She was thirty, a pale beautiful woman with long blond hair and high cheekbones, small eyes, sensuous mouth, an air of serenity and loftiness—superiority—and under that, nervousness, insecurity, disappointment. She was tired. There was the young child who woke several times a night. There was Danny who painted till two in the morning, then slid in beside her and coaxed her awake. There was her own passivity. She was always willing, even though she had to get up early, and always resentful, but never out loud. She complied. In conversation she was direct and Danny often took part, but in bed, apparently, she said nothing. She felt him slide against her, his hand between her legs, its motion the reverse of a woman wiping herself, back to front instead of front to back. She smelled paint—the air of the poorly ventilated attic where he worked—and felt his energetic weariness and responded with a weary energy of her own.
He didn’t speak. He didn’t call her by any name (during the day he called her Moe more often than Maureen). He reached across her and with practised efficiency found the Vaseline in the bedside drawer.
I met her one afternoon on the sidewalk outside the neighbourhood grocery store. It was sunny and it must have been warm—a Saturday in early June. Our section of New York was poor and Italian, and we looked very different from the dark women around us. The friendship began with that shorthand—shortcut to each other—an understanding that goes without saying. I had a small child too.
A week later, at her invitation, I walked the three blocks to her house and knocked on the front door. She opened a side door and called my name. “Beth,” she said, “this way.”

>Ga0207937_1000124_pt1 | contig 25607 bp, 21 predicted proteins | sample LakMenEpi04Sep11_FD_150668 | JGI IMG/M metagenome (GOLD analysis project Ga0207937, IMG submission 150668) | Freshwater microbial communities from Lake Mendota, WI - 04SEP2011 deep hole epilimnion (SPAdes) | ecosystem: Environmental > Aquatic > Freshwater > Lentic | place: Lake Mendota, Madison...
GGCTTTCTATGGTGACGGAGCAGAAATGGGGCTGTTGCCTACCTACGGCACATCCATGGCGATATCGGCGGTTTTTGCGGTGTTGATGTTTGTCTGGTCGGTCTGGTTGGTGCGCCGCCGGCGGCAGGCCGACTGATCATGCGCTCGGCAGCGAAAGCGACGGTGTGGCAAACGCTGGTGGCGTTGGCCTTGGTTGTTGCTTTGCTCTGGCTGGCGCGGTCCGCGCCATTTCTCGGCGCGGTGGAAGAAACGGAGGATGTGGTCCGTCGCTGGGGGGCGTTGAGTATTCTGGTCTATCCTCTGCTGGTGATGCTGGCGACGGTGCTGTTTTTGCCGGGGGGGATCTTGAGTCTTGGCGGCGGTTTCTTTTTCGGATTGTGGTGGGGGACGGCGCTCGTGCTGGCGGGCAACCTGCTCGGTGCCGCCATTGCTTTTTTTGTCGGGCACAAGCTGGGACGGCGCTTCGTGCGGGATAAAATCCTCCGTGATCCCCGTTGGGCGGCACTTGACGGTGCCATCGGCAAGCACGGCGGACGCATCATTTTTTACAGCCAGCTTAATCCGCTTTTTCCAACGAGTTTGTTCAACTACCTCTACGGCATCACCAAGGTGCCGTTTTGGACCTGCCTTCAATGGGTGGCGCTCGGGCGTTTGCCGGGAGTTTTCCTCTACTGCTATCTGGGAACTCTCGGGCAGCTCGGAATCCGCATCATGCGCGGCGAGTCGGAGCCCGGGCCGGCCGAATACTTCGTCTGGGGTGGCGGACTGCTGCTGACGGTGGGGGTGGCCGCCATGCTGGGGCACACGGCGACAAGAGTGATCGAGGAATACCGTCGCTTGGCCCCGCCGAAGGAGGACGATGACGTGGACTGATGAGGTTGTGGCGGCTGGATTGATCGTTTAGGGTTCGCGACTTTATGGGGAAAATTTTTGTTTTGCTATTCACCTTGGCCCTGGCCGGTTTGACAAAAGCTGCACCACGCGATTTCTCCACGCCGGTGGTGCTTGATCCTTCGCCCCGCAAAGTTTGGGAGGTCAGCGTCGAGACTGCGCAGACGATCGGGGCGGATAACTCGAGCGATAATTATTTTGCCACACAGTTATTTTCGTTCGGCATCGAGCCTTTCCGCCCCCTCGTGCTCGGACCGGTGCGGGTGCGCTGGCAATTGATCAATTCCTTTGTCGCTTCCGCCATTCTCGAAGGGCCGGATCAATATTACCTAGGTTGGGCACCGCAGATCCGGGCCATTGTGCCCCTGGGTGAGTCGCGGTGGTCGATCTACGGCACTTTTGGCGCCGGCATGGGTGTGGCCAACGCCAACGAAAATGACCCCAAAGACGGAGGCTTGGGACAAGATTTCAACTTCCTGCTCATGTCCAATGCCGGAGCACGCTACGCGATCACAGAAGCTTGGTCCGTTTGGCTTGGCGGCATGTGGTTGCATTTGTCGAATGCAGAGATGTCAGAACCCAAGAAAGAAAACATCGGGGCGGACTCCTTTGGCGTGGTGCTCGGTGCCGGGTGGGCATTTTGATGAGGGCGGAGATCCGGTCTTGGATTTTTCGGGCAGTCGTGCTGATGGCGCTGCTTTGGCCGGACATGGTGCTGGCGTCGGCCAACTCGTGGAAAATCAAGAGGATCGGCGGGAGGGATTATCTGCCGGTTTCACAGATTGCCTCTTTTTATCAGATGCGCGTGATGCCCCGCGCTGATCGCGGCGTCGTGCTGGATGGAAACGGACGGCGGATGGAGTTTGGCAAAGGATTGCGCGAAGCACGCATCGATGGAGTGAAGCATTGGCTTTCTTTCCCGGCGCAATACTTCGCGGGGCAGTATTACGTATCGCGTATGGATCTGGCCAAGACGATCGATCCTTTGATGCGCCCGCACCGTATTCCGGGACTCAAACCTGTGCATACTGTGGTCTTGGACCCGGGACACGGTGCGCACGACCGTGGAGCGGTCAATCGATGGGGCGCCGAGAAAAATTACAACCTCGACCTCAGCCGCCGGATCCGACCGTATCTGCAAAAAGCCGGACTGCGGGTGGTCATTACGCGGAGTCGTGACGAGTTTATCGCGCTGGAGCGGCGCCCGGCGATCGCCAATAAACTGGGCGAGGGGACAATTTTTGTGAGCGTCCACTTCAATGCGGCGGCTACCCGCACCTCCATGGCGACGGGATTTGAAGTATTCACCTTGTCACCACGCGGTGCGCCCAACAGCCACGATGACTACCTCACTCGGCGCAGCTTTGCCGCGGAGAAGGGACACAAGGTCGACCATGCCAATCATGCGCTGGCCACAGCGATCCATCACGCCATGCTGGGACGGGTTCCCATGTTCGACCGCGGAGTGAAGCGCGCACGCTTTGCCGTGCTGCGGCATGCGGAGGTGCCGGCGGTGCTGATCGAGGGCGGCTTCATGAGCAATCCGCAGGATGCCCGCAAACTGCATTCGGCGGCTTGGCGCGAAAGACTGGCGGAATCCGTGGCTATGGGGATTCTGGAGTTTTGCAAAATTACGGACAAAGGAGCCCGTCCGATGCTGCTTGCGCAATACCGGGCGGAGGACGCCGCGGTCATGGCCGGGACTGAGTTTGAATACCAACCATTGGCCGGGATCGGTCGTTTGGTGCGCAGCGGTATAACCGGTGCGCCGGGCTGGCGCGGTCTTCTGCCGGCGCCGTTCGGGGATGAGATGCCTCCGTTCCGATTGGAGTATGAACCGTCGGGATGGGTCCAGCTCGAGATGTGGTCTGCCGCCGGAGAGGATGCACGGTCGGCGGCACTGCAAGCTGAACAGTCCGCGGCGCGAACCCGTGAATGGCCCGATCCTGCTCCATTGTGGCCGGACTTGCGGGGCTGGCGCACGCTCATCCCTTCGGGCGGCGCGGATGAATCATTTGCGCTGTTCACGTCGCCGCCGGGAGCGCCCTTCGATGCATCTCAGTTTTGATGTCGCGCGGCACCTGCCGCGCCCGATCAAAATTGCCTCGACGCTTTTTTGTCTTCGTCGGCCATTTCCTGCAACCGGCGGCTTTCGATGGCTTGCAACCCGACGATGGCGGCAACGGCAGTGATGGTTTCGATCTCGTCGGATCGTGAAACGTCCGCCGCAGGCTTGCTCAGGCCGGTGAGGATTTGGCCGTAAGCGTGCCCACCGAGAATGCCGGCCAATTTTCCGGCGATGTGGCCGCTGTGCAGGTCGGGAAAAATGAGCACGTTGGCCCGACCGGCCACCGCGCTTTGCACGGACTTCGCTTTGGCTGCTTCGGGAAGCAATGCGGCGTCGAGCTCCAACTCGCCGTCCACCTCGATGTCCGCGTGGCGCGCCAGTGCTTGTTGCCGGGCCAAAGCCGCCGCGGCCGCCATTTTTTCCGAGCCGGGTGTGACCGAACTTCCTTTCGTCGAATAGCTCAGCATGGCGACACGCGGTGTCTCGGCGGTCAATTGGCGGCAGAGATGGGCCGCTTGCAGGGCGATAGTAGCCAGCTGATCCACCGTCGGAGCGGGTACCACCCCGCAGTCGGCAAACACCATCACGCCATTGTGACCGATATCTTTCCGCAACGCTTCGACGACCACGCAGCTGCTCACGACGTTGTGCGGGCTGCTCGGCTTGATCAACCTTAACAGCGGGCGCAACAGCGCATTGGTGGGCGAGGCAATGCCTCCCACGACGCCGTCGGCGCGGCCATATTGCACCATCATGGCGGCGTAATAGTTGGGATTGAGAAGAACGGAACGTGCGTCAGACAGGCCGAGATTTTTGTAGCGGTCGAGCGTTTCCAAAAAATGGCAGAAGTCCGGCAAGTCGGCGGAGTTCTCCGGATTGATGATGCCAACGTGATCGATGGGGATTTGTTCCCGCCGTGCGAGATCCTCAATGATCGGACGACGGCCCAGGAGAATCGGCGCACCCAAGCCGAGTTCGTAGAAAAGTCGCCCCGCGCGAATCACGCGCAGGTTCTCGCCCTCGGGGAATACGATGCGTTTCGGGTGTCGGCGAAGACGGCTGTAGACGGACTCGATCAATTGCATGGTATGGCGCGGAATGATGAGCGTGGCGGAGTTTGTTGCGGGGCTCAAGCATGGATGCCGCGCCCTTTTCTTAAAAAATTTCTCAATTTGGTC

She was dressed in a loose and colourful quilted top and linen pants. She looked composed and bohemian and from another class.
Inside there was very little furniture: a sofa, a chest, a rug, Danny’s paintings on the wall. He was there. A small man with Fred Astaire’s face and an ingratiating smile. Once he started to talk, she splashed into the conversation, commenting on everything he said and making it convoluted out of what I supposed was a desire to be included. Only later did I realize how much she insisted on being the centre of attention, and how successfully she became the centre of mine.
We used to take our kids to the only playground within walking distance. It was part of a schoolyard that marked the border between our neighbourhood and the next. The pavement shimmered with broken glass, the kids were wild and unattended. We pushed our two on the swings and kepteach other company. She said she would be so mad if Danny got AIDS, and I thought about her choice of words—“so mad”—struck by the understatement.
I learned about sex from her the way girls learn about sex from each other. In this case the information came not in whispered conversations behind a hedge, but more directly and personally than anything I might have imagined at the age of twelve. In those days the hedge was high and green and the soil below it dark, a setting at once private, natural, and fenced off. This time everything was in the open. I was the audience, the friend with stroller, the mild-mannered wide-eyed listener who learned that breastfeeding brought her to the point of orgasm, that childbirth had made her vagina sloppy and loose, that anal sex hurt so much she would sit on the toilet afterwards, bracing herself against the stabs of pain.
We were in the playground (that sour, overused, wrongly used, hardly playful patch of pavement) and she said she was sore and told me why. When I protested on her behalf she said, “But I might have wanted it. I don’t know. I think I did want it in some way.”